NEW DELHI: India’s set for smooth sail as the United Nations General Assembly votes today to elect five non-permanent members of the Security Council. It’s the only contender for the sole seat from the Asia Pacific grouping (China and Pakistan included) that has unanimously backed its candidature. This will be India’s eighth stint at the global high table and it will take effect from January next year, for a period of two years.
So what does India hope to achieve? External Affairs Minister S. Jaishankar has already spelt out the roadmap, with five broad contours—putting forward its development agenda, effective response to global terrorism, reforms of multilateral systems, comprehensive approach to UN peacekeeping and technology with a human touch.
India’s overall priority will be on reforming multilateralism—a point Prime Minister Narendra Modi has harped on about. “India has tried to position multilateralism in the context of tremendous changes that are taking place in international relations today,” says Asoke Mukerji, who has been India’s Permanent Representative to the United Nations. A key step in that direction will be reform of the Security Council to reflect contemporary geopolitical realities. India has been a strong claimant to a permanent seat on the Council. And though four of the five permanent members—U.S., UK, France and Russia—have declared support to India’s claim many a time, there has been no forward movement.
“The main stumbling block to reform in the Security Council is opposition by the five permanent members. None of these wants any text-based negotiations to amend the charter, knowing that in 1963, the only time the charter was amended, it was done through a resolution adopted by the General Assembly. The opposition of the permanent members of the Security Council to any resolution to amend the charter stems from the fact that the vast majority of the General Assembly wants to renegotiate the veto power,” said Ambassador Mukerji.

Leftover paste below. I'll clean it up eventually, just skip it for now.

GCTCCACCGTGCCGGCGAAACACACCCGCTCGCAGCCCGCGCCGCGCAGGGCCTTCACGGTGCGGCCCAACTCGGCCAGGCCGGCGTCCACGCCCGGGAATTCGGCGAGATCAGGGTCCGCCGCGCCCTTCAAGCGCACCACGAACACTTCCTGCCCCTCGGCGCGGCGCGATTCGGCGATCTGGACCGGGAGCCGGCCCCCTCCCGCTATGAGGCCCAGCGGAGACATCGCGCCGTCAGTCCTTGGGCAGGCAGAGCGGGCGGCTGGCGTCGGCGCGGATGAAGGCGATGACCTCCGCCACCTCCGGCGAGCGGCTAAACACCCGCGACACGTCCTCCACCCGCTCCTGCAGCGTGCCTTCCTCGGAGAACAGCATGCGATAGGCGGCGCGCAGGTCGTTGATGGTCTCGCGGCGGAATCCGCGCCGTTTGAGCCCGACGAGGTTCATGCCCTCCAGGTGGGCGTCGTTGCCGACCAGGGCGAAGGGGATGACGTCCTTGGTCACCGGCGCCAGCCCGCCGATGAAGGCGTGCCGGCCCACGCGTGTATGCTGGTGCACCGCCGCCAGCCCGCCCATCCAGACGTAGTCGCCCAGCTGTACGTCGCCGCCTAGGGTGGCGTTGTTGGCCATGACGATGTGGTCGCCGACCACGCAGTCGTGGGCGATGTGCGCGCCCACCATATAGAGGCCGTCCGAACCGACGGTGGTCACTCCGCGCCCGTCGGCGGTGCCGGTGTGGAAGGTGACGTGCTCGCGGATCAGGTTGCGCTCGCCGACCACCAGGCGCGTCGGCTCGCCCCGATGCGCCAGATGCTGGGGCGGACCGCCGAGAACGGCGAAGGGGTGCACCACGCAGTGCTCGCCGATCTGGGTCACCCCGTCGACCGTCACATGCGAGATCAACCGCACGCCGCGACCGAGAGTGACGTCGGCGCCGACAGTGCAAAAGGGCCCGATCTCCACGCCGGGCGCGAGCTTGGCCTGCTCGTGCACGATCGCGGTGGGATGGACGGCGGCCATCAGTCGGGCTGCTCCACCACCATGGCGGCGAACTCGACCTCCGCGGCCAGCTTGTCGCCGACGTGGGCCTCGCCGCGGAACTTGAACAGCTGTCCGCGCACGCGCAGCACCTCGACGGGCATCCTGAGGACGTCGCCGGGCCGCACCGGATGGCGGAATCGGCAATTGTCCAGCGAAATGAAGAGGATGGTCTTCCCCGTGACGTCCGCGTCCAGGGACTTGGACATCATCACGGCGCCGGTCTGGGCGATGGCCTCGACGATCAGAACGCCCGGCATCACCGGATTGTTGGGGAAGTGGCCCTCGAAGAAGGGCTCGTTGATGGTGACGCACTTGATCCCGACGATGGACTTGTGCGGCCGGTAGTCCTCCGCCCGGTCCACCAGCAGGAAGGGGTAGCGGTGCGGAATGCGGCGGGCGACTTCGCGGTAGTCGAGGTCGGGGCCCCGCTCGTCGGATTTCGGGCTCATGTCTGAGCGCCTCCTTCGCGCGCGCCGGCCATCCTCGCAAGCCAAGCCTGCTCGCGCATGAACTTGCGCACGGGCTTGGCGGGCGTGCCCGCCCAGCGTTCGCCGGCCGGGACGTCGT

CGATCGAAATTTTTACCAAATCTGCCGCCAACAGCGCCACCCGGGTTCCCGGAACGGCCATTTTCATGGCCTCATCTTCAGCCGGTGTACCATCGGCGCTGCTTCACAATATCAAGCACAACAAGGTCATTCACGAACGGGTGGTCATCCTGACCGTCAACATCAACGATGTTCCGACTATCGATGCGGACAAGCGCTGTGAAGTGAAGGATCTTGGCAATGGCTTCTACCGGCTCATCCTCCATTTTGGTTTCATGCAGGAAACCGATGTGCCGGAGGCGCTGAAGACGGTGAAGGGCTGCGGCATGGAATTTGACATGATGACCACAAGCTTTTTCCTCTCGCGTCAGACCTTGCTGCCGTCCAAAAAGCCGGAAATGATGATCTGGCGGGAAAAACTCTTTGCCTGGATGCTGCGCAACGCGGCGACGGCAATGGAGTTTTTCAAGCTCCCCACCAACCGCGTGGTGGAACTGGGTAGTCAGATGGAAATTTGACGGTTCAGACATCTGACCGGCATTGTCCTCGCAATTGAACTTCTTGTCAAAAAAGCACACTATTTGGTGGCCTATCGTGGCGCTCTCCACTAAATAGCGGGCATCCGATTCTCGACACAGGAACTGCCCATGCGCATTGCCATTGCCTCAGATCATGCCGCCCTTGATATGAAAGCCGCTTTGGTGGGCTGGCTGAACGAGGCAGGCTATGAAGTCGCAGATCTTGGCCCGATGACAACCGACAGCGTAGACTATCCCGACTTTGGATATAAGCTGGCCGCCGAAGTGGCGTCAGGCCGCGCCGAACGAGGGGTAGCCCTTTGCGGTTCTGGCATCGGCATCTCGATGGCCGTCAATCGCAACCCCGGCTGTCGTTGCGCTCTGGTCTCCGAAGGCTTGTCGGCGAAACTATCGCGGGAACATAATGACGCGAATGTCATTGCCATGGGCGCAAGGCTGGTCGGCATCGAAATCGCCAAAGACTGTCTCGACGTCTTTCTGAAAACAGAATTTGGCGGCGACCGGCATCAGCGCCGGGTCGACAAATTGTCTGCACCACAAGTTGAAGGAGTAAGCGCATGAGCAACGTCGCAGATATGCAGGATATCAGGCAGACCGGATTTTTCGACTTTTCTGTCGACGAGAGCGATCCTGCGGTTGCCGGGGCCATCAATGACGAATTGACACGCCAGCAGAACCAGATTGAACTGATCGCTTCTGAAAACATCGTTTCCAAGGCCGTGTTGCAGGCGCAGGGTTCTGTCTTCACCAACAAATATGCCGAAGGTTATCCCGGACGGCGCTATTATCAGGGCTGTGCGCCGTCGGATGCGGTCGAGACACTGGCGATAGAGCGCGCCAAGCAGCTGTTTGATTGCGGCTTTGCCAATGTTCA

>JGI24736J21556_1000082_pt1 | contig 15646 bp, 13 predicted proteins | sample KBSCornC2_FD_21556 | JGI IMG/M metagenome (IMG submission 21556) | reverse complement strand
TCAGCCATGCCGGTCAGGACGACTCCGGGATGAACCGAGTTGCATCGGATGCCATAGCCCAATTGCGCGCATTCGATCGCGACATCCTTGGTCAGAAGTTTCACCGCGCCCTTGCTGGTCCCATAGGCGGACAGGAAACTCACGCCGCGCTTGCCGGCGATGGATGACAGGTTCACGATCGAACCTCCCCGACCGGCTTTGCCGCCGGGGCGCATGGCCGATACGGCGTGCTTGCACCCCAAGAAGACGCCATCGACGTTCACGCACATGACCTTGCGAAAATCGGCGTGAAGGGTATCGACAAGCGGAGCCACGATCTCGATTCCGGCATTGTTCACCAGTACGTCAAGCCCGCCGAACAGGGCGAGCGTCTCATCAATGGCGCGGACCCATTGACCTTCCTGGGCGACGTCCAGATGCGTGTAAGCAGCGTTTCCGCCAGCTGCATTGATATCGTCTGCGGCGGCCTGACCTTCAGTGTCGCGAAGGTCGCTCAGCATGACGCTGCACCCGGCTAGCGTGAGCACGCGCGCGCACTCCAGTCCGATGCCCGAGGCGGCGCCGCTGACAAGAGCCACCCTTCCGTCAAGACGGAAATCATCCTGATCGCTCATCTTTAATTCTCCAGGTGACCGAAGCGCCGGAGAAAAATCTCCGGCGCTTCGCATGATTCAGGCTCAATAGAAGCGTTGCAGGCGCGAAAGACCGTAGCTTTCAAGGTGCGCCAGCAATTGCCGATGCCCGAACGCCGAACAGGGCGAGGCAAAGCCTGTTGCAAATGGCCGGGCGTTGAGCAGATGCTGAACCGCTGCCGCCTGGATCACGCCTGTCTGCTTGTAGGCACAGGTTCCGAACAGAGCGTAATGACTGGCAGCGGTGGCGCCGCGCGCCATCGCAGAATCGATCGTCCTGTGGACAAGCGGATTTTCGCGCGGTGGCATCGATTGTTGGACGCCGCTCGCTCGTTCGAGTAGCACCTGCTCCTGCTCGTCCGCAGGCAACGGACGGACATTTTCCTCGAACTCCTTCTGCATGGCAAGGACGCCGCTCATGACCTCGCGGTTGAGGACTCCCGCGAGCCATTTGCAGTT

Inter-governmental negotiations on UNSC reforms have been going on since 2008 but they are not going anywhere because there is no text on the table which can be taken up paragraph by paragraph.
So is there any other way to give things a push? Yes, says Ambassador Mukerji. “Countries that want reform of UNSC can table a resolution (that broadly follows the long discussions that have taken place for 15 yrs) in the plenary of the General Assembly for adoption by two-thirds members (129 countries). But this requires a lot of coordination and activity”.
India’s other focus would be on tackling terrorism by trying to enforce UNSC decisions with the cooperation of other multilateral bodies. One of them is the Financial Action Task Force (FATF) which has been used in the last few years to put pressure on Pakistan to fulfil its obligations on tackling terror financing.
And then there is the issue of deployment of peacekeepers. India is the only nation to have contributed over 240,000 troops to UN peacekeeping missions but has not been consulted on how troops are deployed. Currently, Indian troops are lending their services in large numbers in DR Congo, South Sudan and Lebanon but the UN missions there haven’t been able to make much difference on the ground.
As an elected non-permanent member, India can push these issues but not beyond a point. Ironically, the five permanent members of the Security Council, who were never elected but self-selected in 1945 when the UN charter was drafted, still call the shots.